After twenty years of self-sacrificing hard work (from 1880 to 1900, thirty priests and nuns had died) there were four residential stations (Elmina, Cape Coast, Keta and Saltpond), with a Catholic population of 4905. in appreciation this missionary zeal and hard work, the Holy See elevated the Prefecture Apostolic, which the Gold Coast mission had been, to an Apostolic Vicariate of the Gold Coast. Thus, the mission would now be administered on behalf of the Holy Father by a Bishop, who would be the head of mission. This was Fr. Maximilian Albert; and so, on May 12, 1901, he was consecrated the first Bishop of the Gold Coast.
In November 1904, Fr. Isidore Klaus arrived from Nigeria to succeed to Bishop Albert as Apostolic Vicar and head of mission. Although his ministry was short, only one year, it was eventful.
Sekondi was a harbour town; and the completion of the railway link between Sekondi and Kumasi made Sekondi an important trading centre, which attracted peoples from all over the Gold Coast. Settlers from Elmina had already started a community, which the priests from Cape Coast used to visit for baptisms, confessions and masses. For their meetings, St. Paul's hill was acquired, and two settlers from Elmina, Mr. J.E. Andoh and Mr. W.F. Laast, helped raise funds to build a chapel-school. When it was ready, Bishop Klaus went to bless it and to promise them resident priests. This was in 1905.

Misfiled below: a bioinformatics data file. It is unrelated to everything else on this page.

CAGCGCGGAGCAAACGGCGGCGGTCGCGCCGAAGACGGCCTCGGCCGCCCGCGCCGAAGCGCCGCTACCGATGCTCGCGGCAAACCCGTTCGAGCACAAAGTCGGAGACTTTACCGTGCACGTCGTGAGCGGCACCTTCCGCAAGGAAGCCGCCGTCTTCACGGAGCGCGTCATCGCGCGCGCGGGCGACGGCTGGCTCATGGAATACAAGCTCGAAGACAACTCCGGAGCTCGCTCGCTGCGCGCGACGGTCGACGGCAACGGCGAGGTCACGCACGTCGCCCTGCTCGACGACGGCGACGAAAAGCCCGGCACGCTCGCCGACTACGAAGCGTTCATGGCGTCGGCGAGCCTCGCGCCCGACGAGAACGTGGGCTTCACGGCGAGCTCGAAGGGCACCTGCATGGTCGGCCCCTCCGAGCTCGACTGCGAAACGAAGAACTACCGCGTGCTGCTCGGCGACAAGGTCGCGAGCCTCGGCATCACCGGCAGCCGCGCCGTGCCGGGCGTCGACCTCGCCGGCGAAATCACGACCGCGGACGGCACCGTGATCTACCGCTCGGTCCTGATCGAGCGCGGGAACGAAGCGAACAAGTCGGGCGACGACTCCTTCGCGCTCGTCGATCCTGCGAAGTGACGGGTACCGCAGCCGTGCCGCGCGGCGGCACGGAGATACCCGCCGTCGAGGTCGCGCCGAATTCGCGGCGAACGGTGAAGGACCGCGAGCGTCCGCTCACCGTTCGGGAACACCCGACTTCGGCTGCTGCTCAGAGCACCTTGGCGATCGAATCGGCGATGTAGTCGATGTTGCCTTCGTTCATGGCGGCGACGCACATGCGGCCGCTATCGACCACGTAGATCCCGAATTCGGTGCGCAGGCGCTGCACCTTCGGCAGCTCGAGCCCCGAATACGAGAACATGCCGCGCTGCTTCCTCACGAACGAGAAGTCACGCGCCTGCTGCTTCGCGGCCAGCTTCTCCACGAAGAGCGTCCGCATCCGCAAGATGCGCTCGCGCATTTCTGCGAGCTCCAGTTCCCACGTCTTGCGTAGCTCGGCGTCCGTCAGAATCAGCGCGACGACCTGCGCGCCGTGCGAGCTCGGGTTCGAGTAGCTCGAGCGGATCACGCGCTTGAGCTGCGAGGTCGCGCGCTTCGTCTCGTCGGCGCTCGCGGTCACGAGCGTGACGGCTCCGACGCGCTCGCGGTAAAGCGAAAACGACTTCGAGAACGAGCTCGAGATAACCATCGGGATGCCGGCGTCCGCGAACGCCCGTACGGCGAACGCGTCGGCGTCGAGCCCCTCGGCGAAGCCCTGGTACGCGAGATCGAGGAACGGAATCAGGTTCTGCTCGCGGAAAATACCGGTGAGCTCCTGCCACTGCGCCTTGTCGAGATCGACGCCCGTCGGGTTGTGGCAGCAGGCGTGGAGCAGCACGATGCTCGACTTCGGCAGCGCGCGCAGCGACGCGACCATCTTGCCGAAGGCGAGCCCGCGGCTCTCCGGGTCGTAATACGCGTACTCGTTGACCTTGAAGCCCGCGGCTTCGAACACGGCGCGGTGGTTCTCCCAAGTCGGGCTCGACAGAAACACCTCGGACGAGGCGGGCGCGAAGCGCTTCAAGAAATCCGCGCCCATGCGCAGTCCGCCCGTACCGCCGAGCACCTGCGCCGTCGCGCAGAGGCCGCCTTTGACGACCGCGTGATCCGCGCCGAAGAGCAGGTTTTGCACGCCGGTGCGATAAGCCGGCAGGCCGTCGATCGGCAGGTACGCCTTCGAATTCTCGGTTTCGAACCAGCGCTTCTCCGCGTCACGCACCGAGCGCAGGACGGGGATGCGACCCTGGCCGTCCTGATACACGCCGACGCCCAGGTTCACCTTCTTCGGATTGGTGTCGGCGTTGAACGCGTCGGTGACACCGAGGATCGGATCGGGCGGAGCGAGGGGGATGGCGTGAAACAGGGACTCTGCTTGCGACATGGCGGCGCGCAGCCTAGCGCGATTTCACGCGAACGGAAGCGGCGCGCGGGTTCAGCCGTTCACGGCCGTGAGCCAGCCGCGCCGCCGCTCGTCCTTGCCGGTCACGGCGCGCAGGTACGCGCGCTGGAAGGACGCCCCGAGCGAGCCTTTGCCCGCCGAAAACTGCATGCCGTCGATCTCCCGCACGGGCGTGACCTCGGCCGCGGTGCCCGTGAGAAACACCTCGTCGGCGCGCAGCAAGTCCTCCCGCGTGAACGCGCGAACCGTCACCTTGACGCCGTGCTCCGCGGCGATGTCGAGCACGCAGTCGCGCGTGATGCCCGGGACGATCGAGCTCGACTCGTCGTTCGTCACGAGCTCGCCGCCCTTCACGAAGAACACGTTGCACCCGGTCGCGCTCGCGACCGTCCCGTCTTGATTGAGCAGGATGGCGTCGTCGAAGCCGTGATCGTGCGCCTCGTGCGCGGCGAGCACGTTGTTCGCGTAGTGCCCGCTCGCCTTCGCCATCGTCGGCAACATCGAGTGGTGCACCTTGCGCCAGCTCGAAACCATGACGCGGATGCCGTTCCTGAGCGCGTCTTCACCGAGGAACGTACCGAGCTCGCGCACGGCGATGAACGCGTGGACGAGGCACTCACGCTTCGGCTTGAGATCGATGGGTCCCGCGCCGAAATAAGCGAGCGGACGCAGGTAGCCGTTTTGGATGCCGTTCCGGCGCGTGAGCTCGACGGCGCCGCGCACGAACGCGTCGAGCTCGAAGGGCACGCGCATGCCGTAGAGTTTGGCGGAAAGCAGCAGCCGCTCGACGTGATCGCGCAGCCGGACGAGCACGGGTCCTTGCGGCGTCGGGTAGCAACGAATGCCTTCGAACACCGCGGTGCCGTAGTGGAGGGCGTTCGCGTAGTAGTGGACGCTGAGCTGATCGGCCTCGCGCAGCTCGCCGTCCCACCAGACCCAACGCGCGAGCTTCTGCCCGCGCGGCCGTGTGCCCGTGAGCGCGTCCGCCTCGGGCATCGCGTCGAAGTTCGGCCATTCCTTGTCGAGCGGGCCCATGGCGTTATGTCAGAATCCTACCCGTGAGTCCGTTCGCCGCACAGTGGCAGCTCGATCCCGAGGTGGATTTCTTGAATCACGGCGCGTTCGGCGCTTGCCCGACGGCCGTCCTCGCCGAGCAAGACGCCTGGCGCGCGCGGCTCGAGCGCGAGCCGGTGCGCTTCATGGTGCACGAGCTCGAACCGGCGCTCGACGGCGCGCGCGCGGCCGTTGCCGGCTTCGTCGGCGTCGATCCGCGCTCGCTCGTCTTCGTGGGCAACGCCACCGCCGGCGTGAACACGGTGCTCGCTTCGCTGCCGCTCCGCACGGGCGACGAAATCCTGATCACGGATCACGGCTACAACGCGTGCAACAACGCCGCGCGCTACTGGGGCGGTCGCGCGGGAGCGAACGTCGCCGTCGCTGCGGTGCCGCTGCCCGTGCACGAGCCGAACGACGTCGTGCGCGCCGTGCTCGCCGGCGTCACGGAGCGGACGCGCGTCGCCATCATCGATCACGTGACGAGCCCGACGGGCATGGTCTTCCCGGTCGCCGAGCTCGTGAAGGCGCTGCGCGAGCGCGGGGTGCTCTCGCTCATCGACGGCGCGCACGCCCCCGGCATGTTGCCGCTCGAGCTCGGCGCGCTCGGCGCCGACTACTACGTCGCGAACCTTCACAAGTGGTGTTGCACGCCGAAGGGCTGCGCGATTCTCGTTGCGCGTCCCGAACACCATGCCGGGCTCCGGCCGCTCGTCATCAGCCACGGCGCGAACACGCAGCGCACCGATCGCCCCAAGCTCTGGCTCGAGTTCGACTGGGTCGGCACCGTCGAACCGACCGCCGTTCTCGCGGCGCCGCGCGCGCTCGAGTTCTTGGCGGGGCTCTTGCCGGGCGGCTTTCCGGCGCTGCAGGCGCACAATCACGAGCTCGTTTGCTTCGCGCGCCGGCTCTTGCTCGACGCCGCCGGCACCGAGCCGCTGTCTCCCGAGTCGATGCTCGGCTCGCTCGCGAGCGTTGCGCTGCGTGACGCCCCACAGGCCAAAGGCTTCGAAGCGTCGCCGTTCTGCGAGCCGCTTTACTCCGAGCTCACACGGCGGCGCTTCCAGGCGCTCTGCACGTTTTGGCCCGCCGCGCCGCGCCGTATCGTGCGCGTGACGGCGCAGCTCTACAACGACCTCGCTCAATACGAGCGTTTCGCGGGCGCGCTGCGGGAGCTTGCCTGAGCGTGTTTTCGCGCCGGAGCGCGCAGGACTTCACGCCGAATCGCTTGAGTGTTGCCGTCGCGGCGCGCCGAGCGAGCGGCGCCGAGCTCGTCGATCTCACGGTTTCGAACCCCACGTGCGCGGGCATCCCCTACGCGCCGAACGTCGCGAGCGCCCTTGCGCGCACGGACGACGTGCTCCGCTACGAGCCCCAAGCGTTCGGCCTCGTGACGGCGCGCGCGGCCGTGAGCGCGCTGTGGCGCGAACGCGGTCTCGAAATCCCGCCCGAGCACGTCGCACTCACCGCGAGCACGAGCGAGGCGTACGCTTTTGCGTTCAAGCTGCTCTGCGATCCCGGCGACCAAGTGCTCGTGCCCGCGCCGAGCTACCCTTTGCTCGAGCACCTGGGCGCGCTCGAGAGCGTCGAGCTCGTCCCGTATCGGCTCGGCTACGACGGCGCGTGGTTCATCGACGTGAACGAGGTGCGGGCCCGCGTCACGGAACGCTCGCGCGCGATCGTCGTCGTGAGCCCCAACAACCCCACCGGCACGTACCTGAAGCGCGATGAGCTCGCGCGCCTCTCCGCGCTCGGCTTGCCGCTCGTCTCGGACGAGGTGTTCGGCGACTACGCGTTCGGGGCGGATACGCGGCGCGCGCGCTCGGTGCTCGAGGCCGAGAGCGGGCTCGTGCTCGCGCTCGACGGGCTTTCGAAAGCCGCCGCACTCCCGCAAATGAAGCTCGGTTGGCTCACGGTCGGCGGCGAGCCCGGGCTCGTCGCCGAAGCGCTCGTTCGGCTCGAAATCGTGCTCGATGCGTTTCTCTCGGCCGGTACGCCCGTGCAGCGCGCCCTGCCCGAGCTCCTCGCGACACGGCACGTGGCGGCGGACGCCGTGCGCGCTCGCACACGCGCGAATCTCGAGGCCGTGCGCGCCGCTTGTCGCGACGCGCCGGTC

Cardinal Peter Kodwo Appiah Turkson, a former Archbishop of Cape Coast (Ghana), was born on 11 October 1948 in Wassaw Nsuta, Ghana. He was ordained for the Diocese of Cape Coast on 20 July 1975 and holds a doctorate in Sacred Scripture from the Pontifical Biblical Institute, Rome.
Two SMA Fathers had been taking care of Accra since 1926, but it required more hands and greater presence. Its mixed population of different tribes and languages called for specialized ministries. Therefore, in 1939, the SMA Fathers ceded the pastoral care of Accra to the SVD Fathers, Accra, with its principal stations of Koforidua, Nsawam and Akim Swedru, and their outstations were entrusted to the American SVD Fathers.
Bishop Hauger retired on 24 th October 1932 on account of ill health; and he was succeeded by Bishop William Thomas Porter, a former supervisor of mission schools in Nigeria. He arrived on October 31, 1933 to take possession of this vicariate.
A three-day celebration in Elmina marked the Golden Jubilee of the Gold Coast mission. High points of the celebration were the following:
• The unveiling of a memorial in the memory of the missionaries.
• The blessing of a foundation stone for the building of a Seminary for indigenous clergy by